CA PUC Chairman Peevey to Illinois: Don’t Continue the Rate Freeze

Lynne Kiesling

Today’s Chicago Tribune has a commentary from Michael Peevey, Chairman of the California Public Utilities Commission. Based on his experience in California since 2000, he cautions the Illinois legislature against continuing the retail rate freeze that has been in place for a decade, during a period of rising fuel costs.

To placate suspicious consumer groups, the law [the 1996 restructuring bill in California] directed the commission to provide an immediate rate reduction of no less than 10 percent for residential and small commercial rate-payers for a transition period envisioned to last no longer than 2002.

The legislation “anticipated” a cumulative rate reduction for small commercial customers of no less than 20 percent by April 1, 2002.

Even a casual follower of the energy woes in California can recall the serious problems that confronted the state in the short period after the new law took effect: wild energy price escalations, unusual generating-plant outages, brownouts, several rolling blackouts, endless litigation and finger-pointing in the quest for bad guys, and figuring out what went wrong.

Whatever short-term gain might be enjoyed by extending the Illinois rate freeze, it will be greatly eclipsed by the long-term pain that will follow.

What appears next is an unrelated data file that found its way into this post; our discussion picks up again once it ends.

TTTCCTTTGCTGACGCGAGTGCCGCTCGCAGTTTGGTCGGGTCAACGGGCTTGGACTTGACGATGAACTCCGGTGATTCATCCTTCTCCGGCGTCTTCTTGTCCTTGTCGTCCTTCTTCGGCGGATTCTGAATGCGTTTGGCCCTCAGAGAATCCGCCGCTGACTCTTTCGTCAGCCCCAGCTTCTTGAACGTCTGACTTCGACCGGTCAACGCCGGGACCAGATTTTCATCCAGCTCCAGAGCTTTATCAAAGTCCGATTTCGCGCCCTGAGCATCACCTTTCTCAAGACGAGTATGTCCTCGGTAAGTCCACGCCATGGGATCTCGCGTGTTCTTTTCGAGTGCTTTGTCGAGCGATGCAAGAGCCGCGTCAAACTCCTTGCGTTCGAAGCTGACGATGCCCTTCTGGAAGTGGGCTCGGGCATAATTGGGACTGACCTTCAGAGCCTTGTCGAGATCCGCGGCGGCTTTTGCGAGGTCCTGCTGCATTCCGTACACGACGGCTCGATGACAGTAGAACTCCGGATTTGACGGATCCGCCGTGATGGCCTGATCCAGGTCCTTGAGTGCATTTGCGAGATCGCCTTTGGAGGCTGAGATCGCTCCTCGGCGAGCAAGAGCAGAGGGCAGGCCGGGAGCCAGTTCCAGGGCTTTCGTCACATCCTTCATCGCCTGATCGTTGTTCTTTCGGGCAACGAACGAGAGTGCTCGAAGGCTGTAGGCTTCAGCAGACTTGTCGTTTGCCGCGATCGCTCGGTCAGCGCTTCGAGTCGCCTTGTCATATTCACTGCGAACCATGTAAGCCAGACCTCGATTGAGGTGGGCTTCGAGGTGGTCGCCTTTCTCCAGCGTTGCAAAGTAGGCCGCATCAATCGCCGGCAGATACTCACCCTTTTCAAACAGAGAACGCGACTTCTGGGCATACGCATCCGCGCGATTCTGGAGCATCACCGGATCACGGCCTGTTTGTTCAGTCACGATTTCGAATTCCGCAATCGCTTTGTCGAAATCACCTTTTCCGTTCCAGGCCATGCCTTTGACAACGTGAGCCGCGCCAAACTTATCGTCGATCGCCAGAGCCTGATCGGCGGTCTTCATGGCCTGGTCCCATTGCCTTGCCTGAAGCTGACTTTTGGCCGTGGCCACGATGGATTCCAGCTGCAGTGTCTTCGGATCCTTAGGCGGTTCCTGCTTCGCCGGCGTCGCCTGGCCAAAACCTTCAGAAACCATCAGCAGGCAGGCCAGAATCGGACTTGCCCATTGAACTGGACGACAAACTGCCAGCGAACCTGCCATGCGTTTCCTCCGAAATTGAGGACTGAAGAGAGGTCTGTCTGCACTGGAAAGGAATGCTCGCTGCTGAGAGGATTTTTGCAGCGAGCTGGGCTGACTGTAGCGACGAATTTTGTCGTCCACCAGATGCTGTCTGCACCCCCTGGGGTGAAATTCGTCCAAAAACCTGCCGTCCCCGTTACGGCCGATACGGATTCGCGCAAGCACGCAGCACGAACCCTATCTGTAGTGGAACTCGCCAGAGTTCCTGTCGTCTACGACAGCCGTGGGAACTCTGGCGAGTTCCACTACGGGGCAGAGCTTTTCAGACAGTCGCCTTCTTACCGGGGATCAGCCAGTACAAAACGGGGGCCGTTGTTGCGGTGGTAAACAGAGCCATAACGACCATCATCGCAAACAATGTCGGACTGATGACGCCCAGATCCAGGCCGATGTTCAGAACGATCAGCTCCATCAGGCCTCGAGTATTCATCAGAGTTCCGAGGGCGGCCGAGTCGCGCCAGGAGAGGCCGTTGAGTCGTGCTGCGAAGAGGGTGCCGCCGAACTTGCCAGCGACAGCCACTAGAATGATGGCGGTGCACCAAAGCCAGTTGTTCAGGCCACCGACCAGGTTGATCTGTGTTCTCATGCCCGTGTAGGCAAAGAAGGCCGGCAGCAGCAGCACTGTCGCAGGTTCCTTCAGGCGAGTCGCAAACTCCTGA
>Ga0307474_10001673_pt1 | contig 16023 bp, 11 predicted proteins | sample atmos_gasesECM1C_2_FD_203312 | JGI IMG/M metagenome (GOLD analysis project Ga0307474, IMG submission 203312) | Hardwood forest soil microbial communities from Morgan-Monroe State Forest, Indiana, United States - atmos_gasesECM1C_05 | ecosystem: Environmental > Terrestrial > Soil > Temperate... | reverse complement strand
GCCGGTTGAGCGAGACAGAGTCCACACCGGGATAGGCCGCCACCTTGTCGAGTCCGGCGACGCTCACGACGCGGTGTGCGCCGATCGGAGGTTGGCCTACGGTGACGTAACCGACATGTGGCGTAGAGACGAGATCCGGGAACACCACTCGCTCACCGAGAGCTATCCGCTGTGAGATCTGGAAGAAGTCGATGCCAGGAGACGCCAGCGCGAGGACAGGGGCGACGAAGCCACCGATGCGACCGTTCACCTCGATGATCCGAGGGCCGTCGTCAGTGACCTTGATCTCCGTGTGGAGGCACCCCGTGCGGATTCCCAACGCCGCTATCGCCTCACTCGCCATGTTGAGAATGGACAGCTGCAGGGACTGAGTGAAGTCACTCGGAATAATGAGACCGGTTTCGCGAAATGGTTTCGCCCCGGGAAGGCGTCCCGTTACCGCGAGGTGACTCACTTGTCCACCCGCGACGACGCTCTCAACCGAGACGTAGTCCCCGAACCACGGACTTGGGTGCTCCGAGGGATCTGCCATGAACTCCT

The populist perpetuation of these long-term, discounted retail rates does more harm than good, particularly in a period of high fuel costs. When fuel costs are rising, all that a rate freeze does is make the retail price adjustment more discrete and more abrupt, because there is no adaptive mechanism for prices to adjust gradually as fuel costs change. And, as we saw in California, that discrete, artificial mechanism raises utility costs without their ability to share those costs with the people who actually cause them to be incurred: the end-use customers.

Furthermore, the proposed rate increase in Illinois is on the order of 20%, when fuel costs have increased by over 200% in the decade since the rate freeze was established. Why is it such a travesty to have default retail rates go up by 20%, when you put it in that context? And when retail customers don’t see these cost increases reflected in prices, they do not use price to ration their use, so they have more incentives to use more electricity. What does that mean? More use of non-renewable resources, more emissions (demand for emissions permits), more carbon, more more more. Is the Illinois legislature willing to perpetuate such an anti-green policy?

Further-furthermore, this rate freeze strangles competition. What potential supplier would enter the Illinois market and compete against such a low, frozen retail rate? Retail competition for residential customers is already on shaky legs in Illinois, because the BGS-style wholesale procurement auctions for default service have undercut most incentives and opportunities for new supplier entry to compete against default service for these customers.

It also takes away the most important and effective tools for disciplining cost increases and price increases: customer choice and active demand responding to dynamic pricing. Rate freezes stifle consumers and imprison them in a world where what they get to buy is mostly plain-vanilla default service at this discounted rate. This is ironic, given the bright movements toward residential real-time pricing that I discussed yesterday.

I agree with Commissioner Peevey: don’t do it!